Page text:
Depression is kinda like drowning – it doesn’t look like what you think it looks like. It’s smiling whenever I can, making lots of jokes, going full-on distraction when I’m alone (Lord of the Rings Online), pretending I’m okay just to try and get through until the appointment that’s many months away, yet to be scheduled and which might utterly let me down.

But it might not. ‘Just keep swimming’, right? Ugh!

depression doesn't look like what you think it looks like

Next morning: I just re-read this to make sure it made sense then opened something else up on my computer. I felt like had been doing something else but couldn’t remember what and it was really bugging me. I had been re-reading this. Like, a second before and couldn’t remember doing it. And yet after writing this post yesterday my brain accessed the disowning distress from years ago, pulled Bjork’s ‘State of Emergency’ out of it’s vaults and sang it to my dysfunctional fight or flight self til 3am. Gawd this supplement had better help!

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Okay, the DL phenylalanine arrived yesterday: 25th  May 2018.
Let the experiment begin.
I’ll come back and add how this list looks in a couple of weeks….

 

After, circuits

Day 1: Shortly after taking the supplement I found myself skim reading two articles in the Psychologist mag, whuuut? Then my brain keeled over, back to ‘normal’.

Day 2: Already using my brain trying to post this when I took the tablet. That weird head tensiony not-headache going on. Not sure I’ll get much impact this morning.

…..

20th June 2018

Okay. Phase 2 started about 5 days ago. Here’s where I’m at:

No major changes on just one tablet per day so phase 2 is an increase to two (one after breakfast and one after lunch, though with health varying these meals vary pretty wildy timewise).

However, I didn’t mention something in my list of symptoms above because if I listed all my symptoms you’d fall asleep trying to read them! Yet it seems to have improved a bit since taking the phenylalanine. No idea yet whether this is causal or coincidental, time will tell.

The unmentioned issue is that since my fall injury I’ve been reacting badly to certain things. I experience near-syncope, nausea, facial drooping, limbs powering down, slurring, eyes flickering independently of each other, dystonia in my legs. The triggers all seem to be when there’s too much for me to process i.e.:

  • motion (in a car, worse on narrow and/or windy roads, first person gaming)
  • flickering lights (florescent, daylight through trees when I’m travelling)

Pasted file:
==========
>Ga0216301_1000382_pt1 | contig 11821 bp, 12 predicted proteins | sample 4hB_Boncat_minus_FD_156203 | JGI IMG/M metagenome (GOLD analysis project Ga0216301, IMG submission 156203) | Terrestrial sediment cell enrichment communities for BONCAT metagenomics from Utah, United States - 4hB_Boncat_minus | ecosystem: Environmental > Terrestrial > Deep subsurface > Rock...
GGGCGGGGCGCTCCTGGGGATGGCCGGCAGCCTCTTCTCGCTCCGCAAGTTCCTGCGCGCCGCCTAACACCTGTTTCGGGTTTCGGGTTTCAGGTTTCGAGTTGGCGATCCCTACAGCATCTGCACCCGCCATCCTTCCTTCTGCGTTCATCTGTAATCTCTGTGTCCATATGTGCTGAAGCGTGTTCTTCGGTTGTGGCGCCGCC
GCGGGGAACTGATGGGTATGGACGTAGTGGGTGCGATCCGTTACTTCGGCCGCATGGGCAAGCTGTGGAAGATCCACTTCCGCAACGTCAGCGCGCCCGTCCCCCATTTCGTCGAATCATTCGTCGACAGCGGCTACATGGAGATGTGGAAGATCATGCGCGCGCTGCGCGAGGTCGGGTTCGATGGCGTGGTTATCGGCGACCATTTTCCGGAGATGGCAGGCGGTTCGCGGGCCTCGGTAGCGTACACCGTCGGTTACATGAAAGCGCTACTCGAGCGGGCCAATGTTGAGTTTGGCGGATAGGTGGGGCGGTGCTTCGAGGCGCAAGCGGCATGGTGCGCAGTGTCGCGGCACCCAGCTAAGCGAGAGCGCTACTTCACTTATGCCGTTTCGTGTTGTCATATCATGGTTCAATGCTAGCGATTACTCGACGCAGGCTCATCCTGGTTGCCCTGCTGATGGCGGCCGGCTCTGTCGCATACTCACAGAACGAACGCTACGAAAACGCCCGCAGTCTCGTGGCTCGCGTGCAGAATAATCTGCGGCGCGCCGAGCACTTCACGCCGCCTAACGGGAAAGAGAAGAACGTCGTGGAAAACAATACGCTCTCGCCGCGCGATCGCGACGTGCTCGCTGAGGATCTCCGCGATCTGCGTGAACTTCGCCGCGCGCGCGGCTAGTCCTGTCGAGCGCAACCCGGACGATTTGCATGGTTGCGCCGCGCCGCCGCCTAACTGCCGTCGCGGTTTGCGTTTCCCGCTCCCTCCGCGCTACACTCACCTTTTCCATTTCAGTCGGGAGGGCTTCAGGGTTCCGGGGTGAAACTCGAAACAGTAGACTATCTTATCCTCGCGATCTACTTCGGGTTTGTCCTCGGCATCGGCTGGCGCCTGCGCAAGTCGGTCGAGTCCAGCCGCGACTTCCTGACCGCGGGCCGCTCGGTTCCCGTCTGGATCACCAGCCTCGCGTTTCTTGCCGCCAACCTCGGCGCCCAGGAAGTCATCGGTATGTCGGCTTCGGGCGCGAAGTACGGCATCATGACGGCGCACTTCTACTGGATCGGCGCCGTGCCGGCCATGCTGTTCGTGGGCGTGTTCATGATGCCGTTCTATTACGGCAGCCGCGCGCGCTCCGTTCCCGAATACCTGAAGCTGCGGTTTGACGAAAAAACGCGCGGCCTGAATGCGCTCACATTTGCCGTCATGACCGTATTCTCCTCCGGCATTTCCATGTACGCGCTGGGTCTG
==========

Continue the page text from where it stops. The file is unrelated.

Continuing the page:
• audio input at the same time as motion impacts harder and quicker (e.g. music, radio, audio book)

I’m hoping the supplement is related to the improvement in how well I cope with motion. All I can do is keep working through phase 2 and see what happens.

 

Photo Challenge for CRPS Awareness, Day 21

A Day In My Life Photo Challenge for 30 Days Of RSD/CRPS Awareness, June 2013

Day 21 – A picture of something you wish you could forget

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The good memories will always be cherished in my heart, but the pain of loss is with me every single day without exception. Not that I dwell on the pain of loss, in fact I focus on the positive every single day. Over time I have improved my ways of coping with grief and confusion. But it takes time. And it never truly leaves us. We learn to live with the grief, around the grief, despite the grief. But a loss is a part of who we are as much as a joy is. It can help us to become stronger, wiser, more empathetic. It can help us to learn the hard lesson of letting something go even without really understanding what happened. To have to move forwards with no closure. To find a way. Our own way. To revisit who we are because no matter what others may incorrectly think of us it doesn’t change who we actually are. It can hurt us, spin round and round in our heads driving ourselves nuts trying to figure out what happened, but what someone else thinks does not change the reality of what we stand for, what we believe in, who we actually are. In fact it gives us the opportunity to be even more ourselves, in a way; at least that’s what helped to get me through… The process of looking at who I am made me realise that whatever I do, whoever I am, others can still see me totally differently. They can still get me wrong. And if that is the case then why be for others if they’re not going to see who I really am anyway?

So I decided to be as me as I wanted to be….